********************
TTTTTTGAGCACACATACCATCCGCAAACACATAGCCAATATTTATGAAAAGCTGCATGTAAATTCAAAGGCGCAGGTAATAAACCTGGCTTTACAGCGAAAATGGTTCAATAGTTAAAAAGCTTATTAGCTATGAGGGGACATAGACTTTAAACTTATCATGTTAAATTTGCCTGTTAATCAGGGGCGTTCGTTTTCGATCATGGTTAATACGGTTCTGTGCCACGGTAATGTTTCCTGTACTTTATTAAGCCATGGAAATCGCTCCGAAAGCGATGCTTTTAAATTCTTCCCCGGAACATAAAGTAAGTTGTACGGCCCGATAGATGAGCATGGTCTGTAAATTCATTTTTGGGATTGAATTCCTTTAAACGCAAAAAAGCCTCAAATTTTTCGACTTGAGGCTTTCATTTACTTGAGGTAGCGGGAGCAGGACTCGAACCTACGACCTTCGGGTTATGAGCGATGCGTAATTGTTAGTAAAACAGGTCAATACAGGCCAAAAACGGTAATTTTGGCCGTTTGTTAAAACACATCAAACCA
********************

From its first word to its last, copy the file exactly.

TTTTTTGAGCACACATACCATCCGCAAACACATAGCCAATATTTATGAAAAGCTGCATGTAAATTCAAAGGCGCAGGTAATAAACCTGGCTTTACAGCGAAAATGGTTCAATAGTTAAAAAGCTTATTAGCTATGAGGGGACATAGACTTTAAACTTATCATGTTAAATTTGCCTGTTAATCAGGGGCGTTCGTTTTCGATCATGGTTAATACGGTTCTGTGCCACGGTAATGTTTCCTGTACTTTATTAAGCCATGGAAATCGCTCCGAAAGCGATGCTTTTAAATTCTTCCCCGGAACATAAAGTAAGTTGTACGGCCCGATAGATGAGCATGGTCTGTAAATTCATTTTTGGGATTGAATTCCTTTAAACGCAAAAAAGCCTCAAATTTTTCGACTTGAGGCTTTCATTTACTTGAGGTAGCGGGAGCAGGACTCGAACCTACGACCTTCGGGTTATGAGCGATGCGTAATTGTTAGTAAAACAGGTCAATACAGGCCAAAAACGGTAATTTTGGCCGTTTGTTAAAACACATCAAACCA